With the Dipsy Diver, your lead could be anywhere from four to 10 feet from the diver to the bait. It’s a fixed distance and you have to determine if the salmon and trout are attracted to the diver, the diver is a non-factor or the diver is repelling fish from hitting.
“Sometimes you might want the lift of monofilament to get the lure away from the boat and up higher in the water column,” says Pierleoni. “If you need depth, wire might be the way to go to give you maximum depth. I run a lot of spoons like DW Super Slims. I also like to run a Spin Doctor and an A-Tom-Mik fly combination.
If fish are shying away from the diver presentation, the Slide Diver is a must. “They run very well with spoons,” says Pierleoni. “They also work very well for walleye fishing up on Lake Erie. Quite often I will run body baits like Live Targets or worm harnesses to get the baits into the zone.
As far as the equipment, Pierleoni is a big fan of a 10 foot rod for divers – especially a rod with a soft action. “I like the Okuma Blue Diamond. It’s a longer rod that gets the diver and the bait out away from the outside downriggers. I have plenty of room on the back of my 35-foot Viking and I love the soft, slow parabolic action throughout the rod but with enough butt to be able to handle a fish with the diver on it.
“I don’t run snubbers. I feel that it’s a detriment when clearing debris off the line. I don’t want that variable in the equation. Having a softer rod and a proper drag setting takes care of the snubber characteristics. However, snubbers can be beneficial with angler error for beginners if you don’t have the right rod.”
“It’s important to note for beginning anglers that every day is different out there. Sometimes you just can’t get to the rods fast enough. Changing lures can make a difference on occasion; sometimes it’s a reaction strike versus having a salmon or trout stalking the bait. It can make a difference on how well the fish are hooked up.” Again, it’s all about time on the water, developing confidence with a particular program and knowing what might work best for you in any given situation … and how you can adapt accordingly. Some days you might be able to run four divers in your set. Other days it works better with two. Having the different pieces to the puzzle helps you complete the picture.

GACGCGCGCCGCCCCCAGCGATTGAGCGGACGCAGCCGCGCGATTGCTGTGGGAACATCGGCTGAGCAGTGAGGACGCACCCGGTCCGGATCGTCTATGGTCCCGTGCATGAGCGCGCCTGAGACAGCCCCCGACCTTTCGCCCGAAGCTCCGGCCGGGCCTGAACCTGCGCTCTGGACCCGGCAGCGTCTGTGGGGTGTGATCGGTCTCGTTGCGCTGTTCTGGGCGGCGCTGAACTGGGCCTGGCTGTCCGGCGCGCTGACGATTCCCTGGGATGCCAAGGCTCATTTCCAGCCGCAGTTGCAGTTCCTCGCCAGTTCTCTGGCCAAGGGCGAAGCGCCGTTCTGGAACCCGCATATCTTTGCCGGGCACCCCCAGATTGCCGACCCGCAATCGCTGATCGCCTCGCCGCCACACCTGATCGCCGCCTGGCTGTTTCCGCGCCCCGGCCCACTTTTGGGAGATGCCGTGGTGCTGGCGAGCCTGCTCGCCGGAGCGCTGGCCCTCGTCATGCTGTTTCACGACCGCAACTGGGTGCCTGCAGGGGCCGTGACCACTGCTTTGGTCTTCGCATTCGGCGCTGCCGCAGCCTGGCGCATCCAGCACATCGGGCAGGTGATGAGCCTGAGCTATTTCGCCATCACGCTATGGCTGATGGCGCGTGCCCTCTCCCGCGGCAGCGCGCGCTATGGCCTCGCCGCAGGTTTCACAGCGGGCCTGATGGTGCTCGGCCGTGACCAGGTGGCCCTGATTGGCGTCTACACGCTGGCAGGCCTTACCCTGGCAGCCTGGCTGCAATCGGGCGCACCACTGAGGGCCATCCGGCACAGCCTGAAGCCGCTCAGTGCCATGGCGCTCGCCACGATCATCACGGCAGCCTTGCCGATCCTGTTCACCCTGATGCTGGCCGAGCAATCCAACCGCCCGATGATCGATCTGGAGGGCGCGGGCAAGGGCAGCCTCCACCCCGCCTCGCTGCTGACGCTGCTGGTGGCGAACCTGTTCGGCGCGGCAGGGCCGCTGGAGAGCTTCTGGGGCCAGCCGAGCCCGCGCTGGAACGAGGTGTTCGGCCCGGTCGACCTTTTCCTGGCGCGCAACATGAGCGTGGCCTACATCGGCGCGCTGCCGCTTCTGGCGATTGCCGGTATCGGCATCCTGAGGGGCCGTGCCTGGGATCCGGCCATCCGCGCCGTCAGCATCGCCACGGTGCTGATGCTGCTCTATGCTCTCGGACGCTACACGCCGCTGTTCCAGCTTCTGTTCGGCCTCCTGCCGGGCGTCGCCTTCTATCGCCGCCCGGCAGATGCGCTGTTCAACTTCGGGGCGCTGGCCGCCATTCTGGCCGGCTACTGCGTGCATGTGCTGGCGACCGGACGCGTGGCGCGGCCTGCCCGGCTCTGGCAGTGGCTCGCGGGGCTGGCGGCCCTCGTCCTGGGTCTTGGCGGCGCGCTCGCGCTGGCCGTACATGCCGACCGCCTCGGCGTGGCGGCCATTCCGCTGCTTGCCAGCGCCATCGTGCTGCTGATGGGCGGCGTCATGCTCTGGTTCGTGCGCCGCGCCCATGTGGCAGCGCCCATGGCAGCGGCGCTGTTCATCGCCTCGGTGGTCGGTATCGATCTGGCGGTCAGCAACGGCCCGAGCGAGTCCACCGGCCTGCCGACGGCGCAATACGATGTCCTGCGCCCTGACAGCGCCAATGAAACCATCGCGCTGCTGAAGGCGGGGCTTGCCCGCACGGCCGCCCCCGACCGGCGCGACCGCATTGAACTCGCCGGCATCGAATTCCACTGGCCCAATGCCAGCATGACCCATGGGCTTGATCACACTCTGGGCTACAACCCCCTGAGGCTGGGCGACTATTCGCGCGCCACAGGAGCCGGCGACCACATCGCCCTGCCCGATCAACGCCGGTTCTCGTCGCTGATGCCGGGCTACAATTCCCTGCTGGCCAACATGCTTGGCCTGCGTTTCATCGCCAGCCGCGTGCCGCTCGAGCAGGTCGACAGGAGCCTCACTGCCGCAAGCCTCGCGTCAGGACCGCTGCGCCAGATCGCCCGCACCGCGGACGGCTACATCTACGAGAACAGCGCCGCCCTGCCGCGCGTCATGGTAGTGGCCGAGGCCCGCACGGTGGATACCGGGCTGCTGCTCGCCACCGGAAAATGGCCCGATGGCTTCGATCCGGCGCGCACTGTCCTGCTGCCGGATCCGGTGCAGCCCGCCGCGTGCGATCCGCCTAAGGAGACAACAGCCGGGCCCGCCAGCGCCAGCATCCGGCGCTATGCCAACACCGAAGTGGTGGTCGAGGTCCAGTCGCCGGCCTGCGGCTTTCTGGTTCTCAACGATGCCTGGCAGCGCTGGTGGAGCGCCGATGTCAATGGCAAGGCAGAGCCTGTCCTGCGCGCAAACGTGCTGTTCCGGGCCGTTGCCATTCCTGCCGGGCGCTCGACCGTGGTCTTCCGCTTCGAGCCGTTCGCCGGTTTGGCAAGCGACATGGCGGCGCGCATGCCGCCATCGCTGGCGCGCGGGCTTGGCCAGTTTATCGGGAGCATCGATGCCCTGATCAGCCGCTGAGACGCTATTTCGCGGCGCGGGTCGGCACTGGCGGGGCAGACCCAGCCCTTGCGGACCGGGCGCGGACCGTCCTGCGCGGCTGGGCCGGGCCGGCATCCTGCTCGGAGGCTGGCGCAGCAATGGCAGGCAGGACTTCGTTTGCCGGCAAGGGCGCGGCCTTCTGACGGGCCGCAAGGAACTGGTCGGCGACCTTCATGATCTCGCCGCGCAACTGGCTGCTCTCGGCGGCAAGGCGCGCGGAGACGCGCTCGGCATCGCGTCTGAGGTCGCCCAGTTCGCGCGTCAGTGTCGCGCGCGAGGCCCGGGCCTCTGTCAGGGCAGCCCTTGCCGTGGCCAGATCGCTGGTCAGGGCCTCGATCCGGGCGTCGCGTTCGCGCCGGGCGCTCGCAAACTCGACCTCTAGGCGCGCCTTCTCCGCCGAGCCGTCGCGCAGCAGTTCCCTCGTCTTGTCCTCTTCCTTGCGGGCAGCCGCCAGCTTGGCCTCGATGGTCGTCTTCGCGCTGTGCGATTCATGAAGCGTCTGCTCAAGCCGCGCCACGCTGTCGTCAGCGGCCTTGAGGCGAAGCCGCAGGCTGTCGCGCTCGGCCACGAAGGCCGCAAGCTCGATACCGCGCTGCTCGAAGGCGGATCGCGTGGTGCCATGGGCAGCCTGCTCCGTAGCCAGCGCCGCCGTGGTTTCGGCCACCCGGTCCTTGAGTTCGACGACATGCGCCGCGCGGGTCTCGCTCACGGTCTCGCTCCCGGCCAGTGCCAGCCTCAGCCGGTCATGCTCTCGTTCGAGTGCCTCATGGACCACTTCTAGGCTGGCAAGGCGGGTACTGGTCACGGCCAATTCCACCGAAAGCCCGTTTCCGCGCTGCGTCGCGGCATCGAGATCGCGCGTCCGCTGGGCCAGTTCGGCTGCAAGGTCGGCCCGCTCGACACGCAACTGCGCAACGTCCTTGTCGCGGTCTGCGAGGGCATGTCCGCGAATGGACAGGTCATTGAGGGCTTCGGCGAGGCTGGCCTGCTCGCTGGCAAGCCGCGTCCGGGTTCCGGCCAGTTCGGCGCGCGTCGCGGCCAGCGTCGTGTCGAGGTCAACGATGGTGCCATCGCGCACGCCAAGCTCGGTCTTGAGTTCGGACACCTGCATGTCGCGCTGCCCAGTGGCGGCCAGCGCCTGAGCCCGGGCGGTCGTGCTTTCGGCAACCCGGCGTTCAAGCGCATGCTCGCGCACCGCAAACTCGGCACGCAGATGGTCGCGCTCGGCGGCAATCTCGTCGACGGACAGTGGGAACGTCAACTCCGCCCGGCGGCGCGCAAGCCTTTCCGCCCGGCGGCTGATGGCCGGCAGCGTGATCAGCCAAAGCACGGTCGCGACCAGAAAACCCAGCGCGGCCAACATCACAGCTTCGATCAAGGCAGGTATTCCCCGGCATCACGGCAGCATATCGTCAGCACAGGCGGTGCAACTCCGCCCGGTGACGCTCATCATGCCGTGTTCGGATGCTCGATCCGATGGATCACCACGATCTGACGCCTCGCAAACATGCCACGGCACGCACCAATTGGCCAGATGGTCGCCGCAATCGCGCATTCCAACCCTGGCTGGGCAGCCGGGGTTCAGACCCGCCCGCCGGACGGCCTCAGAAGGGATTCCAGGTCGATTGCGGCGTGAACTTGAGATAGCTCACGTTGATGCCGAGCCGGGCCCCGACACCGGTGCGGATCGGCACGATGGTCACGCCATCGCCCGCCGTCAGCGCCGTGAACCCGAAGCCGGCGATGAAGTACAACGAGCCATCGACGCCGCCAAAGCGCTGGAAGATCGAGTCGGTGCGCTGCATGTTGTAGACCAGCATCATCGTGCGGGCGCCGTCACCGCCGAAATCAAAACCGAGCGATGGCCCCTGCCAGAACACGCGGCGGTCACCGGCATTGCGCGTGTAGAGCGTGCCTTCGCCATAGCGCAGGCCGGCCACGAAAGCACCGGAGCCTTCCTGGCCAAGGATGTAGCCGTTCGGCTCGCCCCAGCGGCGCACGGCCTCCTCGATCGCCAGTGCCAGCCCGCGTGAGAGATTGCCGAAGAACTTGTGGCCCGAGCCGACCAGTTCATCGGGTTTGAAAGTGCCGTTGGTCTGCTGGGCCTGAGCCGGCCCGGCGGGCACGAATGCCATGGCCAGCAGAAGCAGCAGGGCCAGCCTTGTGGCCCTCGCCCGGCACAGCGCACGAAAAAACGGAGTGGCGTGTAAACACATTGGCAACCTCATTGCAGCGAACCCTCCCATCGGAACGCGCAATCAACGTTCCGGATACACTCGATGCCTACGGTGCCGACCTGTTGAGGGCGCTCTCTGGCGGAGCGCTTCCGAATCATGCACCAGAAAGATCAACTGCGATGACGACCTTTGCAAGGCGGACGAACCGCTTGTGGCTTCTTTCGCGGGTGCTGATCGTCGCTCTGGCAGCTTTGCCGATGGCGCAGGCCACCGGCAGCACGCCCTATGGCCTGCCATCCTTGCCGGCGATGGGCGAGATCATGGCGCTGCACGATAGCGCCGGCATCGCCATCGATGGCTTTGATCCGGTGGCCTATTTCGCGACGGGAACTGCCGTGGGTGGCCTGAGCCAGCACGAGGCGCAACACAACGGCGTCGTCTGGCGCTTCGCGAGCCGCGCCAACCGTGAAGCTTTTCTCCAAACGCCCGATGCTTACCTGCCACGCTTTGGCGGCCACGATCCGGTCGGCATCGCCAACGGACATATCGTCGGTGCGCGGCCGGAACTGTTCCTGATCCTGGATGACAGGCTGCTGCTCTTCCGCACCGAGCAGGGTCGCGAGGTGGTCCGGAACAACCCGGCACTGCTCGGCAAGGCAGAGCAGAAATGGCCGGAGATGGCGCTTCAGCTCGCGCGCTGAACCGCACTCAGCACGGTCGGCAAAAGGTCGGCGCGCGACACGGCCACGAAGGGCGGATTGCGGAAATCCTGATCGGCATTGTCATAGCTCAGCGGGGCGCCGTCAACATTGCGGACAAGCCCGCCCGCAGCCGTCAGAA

A Better Mouse Trap?
Necessity is the Mother of Invention … or so the saying goes. Capt. Andy Chornobil, who was born in the Ukraine, started his fishing pursuits on Seneca Lake. He didn’t want to put downriggers on the boat but he wanted to fish for lake trout in water that had turned much too clear from zebra mussels. He didn’t like the quality of the divers that were available on the market so he put his ingenuity to work and made his own Chinook Diver Trolling Sinker – made out of a durable stainless steel. Not only did it work on Seneca Lake, it was also perfect for Lake Ontario. He’s been using them himself for nearly two decades, but it wasn’t until recently that they went into commercial production. The Chinook Diver (www.chinookdiver.com) comes in five different sizes and five different colors. To show off their capabilities, we headed out of his home port at the Genesee River for a morning run last July. Our first hit, appropriately on his diver, came 70 feet down. The wire line was only 140 feet back – a 2 to 1 ratio. “With the different sizes I can cover from the surface down to 120 feet of water. Different settings on the divers allow for different depths. Other variables such as current and boat speed also come into play. It’s not an exact science, but we can get pretty close,” says Chornobil. We caught a bunch of fish on this particular day. If you are looking for another tool to help put more fish in the boat, check these divers out. And, they are made right here in New York! It is possible to make a better mouse trap …
Bill Hilts, Jr. is Niagara County Sportfishing Promotions Manager and outdoor Sports Specialist for the Niagara Tourism and Convention Corporation. He is currently president of the Lake Ontario Sportfishing Council and the Association of Great Lakes Outdoor Writers. He is an active member and past president of the New York State Outdoor Writers’ Association and the Outdoor Writers Association of America. Contact him at email@example.com.